Anthony Foxx, formerly President Barack Obama’s secretary of transportation, paused for a moment to recall some family wisdom: “My mom used to say, if you can't say something nice, don't say it.” Then he said he’d speak about Lyft alone and shifted his answer back into gear.
“We’re a company of values,” Foxx said, later adding, “We're also really nice people.” The executive made it clear that he wasn’t directly slamming Lyft’s larger, also unprofitable ride-hailing rival. But he still raised some notable contrasts between Lyft and Uber, which is now on the road to its own initial public offering.
Lyft isn’t thinking only about cars
In a recent consumer survey comparing Uber and Lyft, Uber was seen as the meaner company. Uber is also now quasi-infamous for a series of privacy scandals and abusive and sexist behavior in-house, followed by one of its test self-driving cars killing a pedestrian in Arizona last March. Its new CEO Dara Khosrowshahi has a tough job.
Lyft’s Foxx, meanwhile, said the company is focusing on larger issues.
"We're marching towards what's really going to enhance quality of life in cities,” the executive said, before reminding listeners of the ways Lyft is remaking itself into “a transportation provider.”
For example, Lyft now has a substantial investment in battery-powered scooters and bicycle-sharing services. In September, it began renting e-scooters and now offers them in 11 U.S. metro areas. In November, it completed its acquisition of Motivate, the operator of New York’s Citibike and Washington’s Capital Bikeshare, among others.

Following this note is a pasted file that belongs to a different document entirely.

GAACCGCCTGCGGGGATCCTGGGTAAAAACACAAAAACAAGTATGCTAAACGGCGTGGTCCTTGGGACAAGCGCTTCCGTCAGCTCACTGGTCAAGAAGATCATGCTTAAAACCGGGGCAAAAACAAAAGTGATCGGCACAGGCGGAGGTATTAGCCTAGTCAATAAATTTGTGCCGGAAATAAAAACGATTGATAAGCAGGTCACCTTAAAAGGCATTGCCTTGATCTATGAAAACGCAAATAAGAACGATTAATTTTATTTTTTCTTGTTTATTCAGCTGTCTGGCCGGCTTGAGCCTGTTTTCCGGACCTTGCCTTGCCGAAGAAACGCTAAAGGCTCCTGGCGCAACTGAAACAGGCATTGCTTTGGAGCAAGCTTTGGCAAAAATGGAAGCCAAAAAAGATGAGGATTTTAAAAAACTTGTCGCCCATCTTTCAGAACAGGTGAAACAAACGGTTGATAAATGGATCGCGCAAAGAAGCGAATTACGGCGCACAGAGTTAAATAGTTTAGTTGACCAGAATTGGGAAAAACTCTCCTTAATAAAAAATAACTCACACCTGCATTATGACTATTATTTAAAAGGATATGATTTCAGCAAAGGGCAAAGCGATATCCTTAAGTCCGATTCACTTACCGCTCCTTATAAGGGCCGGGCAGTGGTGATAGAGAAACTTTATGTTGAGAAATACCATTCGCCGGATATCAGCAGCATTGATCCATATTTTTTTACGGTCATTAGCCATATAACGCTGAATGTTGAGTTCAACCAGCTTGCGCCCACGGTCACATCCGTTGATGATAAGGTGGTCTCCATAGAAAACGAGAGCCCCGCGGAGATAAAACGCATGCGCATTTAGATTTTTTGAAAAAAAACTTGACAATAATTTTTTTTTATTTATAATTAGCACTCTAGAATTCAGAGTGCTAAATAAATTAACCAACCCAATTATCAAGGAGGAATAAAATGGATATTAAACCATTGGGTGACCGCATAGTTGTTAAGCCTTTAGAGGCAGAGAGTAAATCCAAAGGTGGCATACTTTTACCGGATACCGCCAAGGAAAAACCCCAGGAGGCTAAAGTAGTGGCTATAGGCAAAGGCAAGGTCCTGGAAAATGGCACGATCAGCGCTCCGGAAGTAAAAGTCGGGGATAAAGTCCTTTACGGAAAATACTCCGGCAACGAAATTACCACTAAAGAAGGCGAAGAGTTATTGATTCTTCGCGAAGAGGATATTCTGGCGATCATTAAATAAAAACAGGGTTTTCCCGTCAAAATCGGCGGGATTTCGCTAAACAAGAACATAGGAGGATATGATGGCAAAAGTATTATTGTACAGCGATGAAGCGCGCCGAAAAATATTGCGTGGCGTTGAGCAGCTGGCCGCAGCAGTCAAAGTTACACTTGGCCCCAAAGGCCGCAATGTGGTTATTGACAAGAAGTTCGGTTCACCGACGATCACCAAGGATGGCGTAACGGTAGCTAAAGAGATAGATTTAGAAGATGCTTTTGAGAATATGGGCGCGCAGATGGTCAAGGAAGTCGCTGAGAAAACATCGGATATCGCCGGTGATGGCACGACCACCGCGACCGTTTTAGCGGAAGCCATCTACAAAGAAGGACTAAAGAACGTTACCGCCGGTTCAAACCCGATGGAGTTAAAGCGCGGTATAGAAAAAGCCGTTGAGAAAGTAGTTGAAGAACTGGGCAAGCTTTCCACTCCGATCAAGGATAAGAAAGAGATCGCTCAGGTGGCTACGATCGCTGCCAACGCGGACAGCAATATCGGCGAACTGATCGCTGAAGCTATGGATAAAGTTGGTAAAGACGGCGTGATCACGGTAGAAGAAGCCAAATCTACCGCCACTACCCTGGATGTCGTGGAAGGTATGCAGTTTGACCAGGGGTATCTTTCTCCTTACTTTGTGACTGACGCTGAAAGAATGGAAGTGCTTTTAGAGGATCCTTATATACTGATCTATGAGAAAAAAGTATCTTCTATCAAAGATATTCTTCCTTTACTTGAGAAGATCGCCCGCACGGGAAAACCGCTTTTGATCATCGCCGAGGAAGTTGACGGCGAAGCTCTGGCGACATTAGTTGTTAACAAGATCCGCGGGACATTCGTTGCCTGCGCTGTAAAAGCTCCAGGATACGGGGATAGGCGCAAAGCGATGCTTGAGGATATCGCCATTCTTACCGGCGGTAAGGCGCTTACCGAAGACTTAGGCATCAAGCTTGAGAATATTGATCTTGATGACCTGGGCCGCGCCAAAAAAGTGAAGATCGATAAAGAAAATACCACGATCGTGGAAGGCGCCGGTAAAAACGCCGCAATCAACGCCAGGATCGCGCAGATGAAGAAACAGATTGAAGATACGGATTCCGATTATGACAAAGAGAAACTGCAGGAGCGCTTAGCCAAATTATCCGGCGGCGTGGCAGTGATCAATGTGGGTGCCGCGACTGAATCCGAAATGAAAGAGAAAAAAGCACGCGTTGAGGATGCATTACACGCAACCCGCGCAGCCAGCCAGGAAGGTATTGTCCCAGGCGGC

Since last September, Lyft’s app began showing nearby transit options in some U.S. cities—inviting users to skip paying for a Lyft ride in favor of taking the bus or a subway.
The app is not yet smart enough to suggest taking the train most of the way and then using Lyft to cover the last mile. But Apple (AAPL) and Google’s (GOOG, GOOGL) mapping apps can’t handle that either.
A greener sales pitch
Looking further down the road, Foxx said Lyft wants to work with cities to help change the basic designs of streets and sidewalks to reflect a shrinking role for single-car drivers and return some of that pavement to pedestrians.
“You're going to see us getting more involved,” he said, citing the company’s push into public policy as another difference between Lyft and Uber.
That won’t happen, however, without an increase in shared rides and, eventually, a large-scale switch to fleets of self-driving cars that won’t need parking spaces between trips.
Foxx said 40% of Lyft’s rides are already shared, and the company aims to push that to 50% by 2020. You can expect to see Lyft’s app push that option more prominently.
Lyft investors already expect the company to push for fully automated driving to eliminate the expense of paying human drivers, but Foxx said the company expected to see people behind the wheel “for quite some time."
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